Microscopy revealed a polymorphous tumour composed of poorly differentiated moderate-sized cells with predominantly hyperchromatic to vesicular, round to elongate nuclei and variable amount of cytoplasm arranged in the form of small nests, papillae, tubular, alveolar, reticular, micro- and macrocystic patterns. Glomeruloid structures consisting of tumour cells arranged in round vascular channels in macrocystic spaces ( Schiller-Duval Bodies More Details)[Figure 2], periodic acid-Schiff (PAS)-positive eosinophilic colloid bodies, vascular emboli and necrosis were seen within the fibro-vascular myxoid stroma. Two lymph nodes from the groins showed effacement by similar tumour, while the remaining nodes showed reactive hyperplasia only. It was diagnosed as primary penile YST. Serum alpha fetoproteins (AFP) and tissue immunostaining for AFP were not done due to resource constraints. The patient had an uneventful postoperative period and three courses of chemotherapy regimen consisting of cisplatin, bleomycin and etoposide. However, he died shortly after the third cycle as a result of complications.


   Discussion Top


GCT is an uncommon condition, with only 2.4 million children developing one of the tumours annually, and accounts for 4% of all cancers in children and adolescents under the age of 20 years. [1],[3],[14] In a series of 189 malignant childhood tumours in Zaria, the same centre where the index case was from, 15 had GCT. This accounted for 7.9% of childhood malignancies and four of these were YST located in the ovary, testis, and sacrococcygeal region. [15]

The YST variant of GCT, also known as endodermal sinus tumour, is a primitive teratoid tumour composed of many epithelial and mesenchymal patterns as well as endodermal structures. [1],[4] Its pure form described by Teilum [1],[16],[17] is a classic organoid lesion seen in infants and children of age less than 2 years, while the other form is an aggressive, less-differentiated malignant tumour, which may occur with components of other GCTs in older children and adults. However, the microscopic appearance is same, irrespective of the age of patient. [18]

The most common site of occurrence of the tumour is the testis in males and accounts for more than 80% of testicular GCTs. The pathogenesis of its extra-gonadal presentation, as with other GCTs, has been linked with the neoplastic degeneration of embryonic germ cells along the path of descent into the gonads and inherited defects, while cryptorchidism is an added risk factor. [12],[19],[20]

The incidence of penile malignancy is variable for geographic regions and populations and accounts for less than 10% of all male malignancies with a peak age distribution of 60 years. The most common tumour type is SCC, which may affect the glans, coronal sulcus or foreskin epithelium and present as an exophytic or ulcerated mass. [3] The risk factors for development of SCC include phimosis, lack of circumcision and human papillomavirus infection. [21],[22],[23] The clinical presentation of this patient and circumcision history may lead to an erroneous clinical diagnosis.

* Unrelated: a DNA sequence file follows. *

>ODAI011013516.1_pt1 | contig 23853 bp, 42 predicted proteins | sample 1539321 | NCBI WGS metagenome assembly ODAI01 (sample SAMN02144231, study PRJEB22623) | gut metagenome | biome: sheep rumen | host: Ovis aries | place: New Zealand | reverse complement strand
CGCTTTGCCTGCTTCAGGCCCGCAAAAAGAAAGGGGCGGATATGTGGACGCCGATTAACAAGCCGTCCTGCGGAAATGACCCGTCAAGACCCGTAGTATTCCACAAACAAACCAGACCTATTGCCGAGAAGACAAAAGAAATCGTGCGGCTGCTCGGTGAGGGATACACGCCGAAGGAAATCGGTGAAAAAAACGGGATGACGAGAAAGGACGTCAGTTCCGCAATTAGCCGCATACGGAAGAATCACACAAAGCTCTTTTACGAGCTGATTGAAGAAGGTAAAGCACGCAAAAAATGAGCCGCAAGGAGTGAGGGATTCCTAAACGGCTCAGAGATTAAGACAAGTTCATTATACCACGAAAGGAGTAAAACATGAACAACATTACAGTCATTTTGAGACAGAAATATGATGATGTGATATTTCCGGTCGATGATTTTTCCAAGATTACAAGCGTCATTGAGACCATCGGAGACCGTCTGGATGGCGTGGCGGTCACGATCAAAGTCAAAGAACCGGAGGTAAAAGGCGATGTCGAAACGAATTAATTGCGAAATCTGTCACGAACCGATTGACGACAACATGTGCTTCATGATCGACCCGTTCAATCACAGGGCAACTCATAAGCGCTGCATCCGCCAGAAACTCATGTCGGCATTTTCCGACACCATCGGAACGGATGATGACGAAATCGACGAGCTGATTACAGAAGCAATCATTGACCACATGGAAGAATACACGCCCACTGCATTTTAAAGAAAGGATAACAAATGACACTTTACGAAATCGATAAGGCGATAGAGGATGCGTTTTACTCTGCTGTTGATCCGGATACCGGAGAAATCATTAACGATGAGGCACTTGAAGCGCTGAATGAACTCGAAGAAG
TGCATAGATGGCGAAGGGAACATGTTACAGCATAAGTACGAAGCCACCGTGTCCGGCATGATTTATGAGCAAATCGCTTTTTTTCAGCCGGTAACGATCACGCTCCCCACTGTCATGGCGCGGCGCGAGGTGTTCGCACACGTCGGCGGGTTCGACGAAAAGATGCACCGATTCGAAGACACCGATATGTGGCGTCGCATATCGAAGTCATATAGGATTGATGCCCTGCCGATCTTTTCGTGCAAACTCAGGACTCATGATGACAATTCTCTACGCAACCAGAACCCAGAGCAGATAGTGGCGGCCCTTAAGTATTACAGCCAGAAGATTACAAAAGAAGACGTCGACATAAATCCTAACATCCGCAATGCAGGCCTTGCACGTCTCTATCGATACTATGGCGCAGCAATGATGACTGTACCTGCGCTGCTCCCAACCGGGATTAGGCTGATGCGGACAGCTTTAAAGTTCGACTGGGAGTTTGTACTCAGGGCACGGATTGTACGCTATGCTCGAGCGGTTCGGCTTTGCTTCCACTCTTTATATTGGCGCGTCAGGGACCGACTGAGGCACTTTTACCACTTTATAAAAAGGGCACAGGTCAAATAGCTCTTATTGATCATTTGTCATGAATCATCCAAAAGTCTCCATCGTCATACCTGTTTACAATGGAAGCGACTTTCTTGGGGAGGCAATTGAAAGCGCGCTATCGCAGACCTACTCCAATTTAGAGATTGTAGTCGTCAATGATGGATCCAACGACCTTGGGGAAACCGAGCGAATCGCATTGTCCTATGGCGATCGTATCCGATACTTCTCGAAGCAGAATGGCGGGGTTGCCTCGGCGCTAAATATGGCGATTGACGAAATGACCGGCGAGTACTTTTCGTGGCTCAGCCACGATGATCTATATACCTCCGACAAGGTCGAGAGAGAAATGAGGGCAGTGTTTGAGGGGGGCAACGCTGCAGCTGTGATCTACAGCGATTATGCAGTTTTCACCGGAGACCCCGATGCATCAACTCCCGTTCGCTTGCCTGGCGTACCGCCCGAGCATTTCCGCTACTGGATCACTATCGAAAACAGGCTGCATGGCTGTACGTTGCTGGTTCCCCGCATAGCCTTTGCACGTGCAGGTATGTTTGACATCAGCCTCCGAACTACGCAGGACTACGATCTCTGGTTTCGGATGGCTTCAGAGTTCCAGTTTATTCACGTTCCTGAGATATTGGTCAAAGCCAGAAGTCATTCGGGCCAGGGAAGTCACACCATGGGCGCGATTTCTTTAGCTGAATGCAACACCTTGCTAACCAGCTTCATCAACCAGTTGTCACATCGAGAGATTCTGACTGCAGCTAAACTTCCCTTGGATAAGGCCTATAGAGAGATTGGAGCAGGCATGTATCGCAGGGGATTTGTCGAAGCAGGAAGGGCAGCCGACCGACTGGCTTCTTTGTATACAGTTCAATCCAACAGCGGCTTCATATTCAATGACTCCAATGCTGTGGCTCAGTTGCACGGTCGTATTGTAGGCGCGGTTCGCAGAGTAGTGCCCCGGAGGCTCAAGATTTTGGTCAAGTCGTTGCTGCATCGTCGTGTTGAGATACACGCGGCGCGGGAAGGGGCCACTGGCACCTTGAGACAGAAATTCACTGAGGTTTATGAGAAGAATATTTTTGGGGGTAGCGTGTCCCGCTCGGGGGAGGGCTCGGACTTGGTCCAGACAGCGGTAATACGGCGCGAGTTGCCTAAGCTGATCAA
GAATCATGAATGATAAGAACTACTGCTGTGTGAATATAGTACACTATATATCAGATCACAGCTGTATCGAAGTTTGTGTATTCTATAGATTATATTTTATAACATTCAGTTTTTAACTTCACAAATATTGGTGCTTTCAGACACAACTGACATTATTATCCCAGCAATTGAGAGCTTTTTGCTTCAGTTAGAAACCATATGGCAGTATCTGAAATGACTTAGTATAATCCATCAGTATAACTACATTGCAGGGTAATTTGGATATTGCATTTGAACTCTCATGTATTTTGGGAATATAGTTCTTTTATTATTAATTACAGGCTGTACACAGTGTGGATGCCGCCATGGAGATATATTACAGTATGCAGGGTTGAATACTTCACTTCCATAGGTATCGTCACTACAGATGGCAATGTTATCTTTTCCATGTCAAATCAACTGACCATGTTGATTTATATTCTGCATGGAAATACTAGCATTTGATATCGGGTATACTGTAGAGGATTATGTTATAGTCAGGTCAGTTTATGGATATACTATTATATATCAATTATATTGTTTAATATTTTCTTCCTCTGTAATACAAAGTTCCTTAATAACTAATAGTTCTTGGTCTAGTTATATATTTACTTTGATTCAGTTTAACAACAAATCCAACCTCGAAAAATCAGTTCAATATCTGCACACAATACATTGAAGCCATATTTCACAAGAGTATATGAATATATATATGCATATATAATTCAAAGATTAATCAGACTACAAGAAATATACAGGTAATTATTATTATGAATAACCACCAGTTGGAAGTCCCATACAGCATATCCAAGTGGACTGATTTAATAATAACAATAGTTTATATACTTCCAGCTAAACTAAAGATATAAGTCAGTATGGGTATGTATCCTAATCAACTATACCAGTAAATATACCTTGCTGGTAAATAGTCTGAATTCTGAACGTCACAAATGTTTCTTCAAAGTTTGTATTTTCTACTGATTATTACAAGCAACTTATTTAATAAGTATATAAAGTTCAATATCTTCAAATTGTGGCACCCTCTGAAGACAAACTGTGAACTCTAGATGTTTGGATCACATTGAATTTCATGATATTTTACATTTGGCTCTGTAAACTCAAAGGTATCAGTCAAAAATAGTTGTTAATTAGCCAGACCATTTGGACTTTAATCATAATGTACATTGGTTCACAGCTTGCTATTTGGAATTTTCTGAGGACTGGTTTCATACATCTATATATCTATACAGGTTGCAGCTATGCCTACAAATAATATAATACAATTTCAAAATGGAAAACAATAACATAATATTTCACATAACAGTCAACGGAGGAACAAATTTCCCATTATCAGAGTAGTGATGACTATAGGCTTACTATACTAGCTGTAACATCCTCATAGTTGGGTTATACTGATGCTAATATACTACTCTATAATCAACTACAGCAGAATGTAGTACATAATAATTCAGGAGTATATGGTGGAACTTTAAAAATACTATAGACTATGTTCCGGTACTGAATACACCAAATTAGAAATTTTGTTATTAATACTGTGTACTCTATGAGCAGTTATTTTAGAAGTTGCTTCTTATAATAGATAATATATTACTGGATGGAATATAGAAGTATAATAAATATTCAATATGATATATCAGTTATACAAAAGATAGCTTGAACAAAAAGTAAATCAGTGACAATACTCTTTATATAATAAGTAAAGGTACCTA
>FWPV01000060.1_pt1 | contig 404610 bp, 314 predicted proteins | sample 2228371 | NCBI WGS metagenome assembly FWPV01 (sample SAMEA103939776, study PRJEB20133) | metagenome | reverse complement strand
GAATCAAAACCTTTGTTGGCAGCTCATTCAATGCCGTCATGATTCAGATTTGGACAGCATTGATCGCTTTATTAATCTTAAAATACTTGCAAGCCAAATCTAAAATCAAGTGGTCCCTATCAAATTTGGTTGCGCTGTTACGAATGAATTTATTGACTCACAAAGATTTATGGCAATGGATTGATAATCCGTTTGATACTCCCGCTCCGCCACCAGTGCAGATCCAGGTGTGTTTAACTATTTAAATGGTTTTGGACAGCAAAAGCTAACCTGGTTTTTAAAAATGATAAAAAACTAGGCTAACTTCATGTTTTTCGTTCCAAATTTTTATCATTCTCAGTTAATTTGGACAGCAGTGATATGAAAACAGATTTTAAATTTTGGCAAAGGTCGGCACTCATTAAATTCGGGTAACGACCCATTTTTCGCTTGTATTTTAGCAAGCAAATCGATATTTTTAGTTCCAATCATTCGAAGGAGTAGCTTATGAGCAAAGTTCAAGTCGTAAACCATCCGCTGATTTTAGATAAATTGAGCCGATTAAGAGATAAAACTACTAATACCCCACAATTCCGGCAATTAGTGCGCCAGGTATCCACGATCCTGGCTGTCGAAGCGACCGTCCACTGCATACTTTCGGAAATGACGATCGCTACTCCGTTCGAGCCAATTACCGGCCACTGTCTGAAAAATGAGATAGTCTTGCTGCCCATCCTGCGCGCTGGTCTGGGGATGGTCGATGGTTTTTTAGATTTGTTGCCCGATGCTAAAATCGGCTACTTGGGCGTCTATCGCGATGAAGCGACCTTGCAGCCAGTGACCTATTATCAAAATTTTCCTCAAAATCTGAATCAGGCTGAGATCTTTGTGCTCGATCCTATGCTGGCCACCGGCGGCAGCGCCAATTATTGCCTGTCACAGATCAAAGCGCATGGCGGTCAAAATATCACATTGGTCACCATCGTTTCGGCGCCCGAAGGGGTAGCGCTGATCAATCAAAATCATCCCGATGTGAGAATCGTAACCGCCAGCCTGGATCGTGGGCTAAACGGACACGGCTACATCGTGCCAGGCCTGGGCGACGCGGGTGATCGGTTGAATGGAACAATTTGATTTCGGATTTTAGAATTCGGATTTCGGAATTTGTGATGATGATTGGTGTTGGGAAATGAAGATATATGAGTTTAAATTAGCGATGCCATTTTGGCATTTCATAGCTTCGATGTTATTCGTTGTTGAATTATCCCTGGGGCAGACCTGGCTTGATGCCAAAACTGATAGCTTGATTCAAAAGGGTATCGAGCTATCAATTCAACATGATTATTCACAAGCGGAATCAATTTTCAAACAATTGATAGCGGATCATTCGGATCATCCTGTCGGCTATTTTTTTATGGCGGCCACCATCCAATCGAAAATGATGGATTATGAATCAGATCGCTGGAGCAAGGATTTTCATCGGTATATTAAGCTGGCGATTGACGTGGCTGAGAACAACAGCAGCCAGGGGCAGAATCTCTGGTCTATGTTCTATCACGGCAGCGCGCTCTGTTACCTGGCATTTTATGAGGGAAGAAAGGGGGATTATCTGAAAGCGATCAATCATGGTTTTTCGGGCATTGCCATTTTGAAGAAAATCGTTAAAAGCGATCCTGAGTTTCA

The microscopic appearance of YST is heterogeneous and may consist of foci of other GCTs, especially teratoma. Such myriad features may cause a misdiagnosis, as with the incisional biopsy, which was reported as poorly differentiated SCC. Thus, adequate tissue sampling and extensive macroscopic and microscopic descriptions are mandatory for accurate diagnosis and patient management because of the aggressive nature of the tumour. The definitive diagnosis is based on the presence of malignant tumour cells arranged around thin-walled vascular channels simulating glomerulus (Schiller-Duval bodies) and PAS-positive diastase-resistant hyaline or eosinophilic intra/extra-cytoplasmic inclusions, which contains and tests positive for AFP. [17],[24] Cytokeratin positivity and GATA-4, a transcription factor, will further confirm the diagnosis. [25] Other diseases that may also cause elevated AFP level should be screened for in affected patients.

Primary GCTs often metastasise to the lungs, liver, lymph nodes, and central nervous system, while penile tumours will preferentially spread to the groin nodes. The only palpable nodes in our patient were the bilateral inguinal nodes, which showed effacement by tumour cells.

The management of YST is a combination of surgery to debulk tumour, chemotherapy inclusive of cisplatin and radiotherapy depending on the stage of disease and presence of metastasis. [8],[11],[26] However, surgery and chemotherapy are necessary for aggressive recurrent tumours, as seen in this case irrespective of the presence of metastasis.

Extra-gonadal YST is a rare occurrence in the penile shaft and this index case makes it an important differential of penile tumours, particularly in children. Adequate tissue sampling, characteristic morphologic features, and AFP positivity will aid diagnosis.


   Acknowledgement Top


We wish to acknowledge Dr Mustapha Kura, Senior Registrar, Department of Surgery, A.B.U.T.H., Shika-Zaria, for his assistance with the recovery of the clinical photograph.

 
   References Top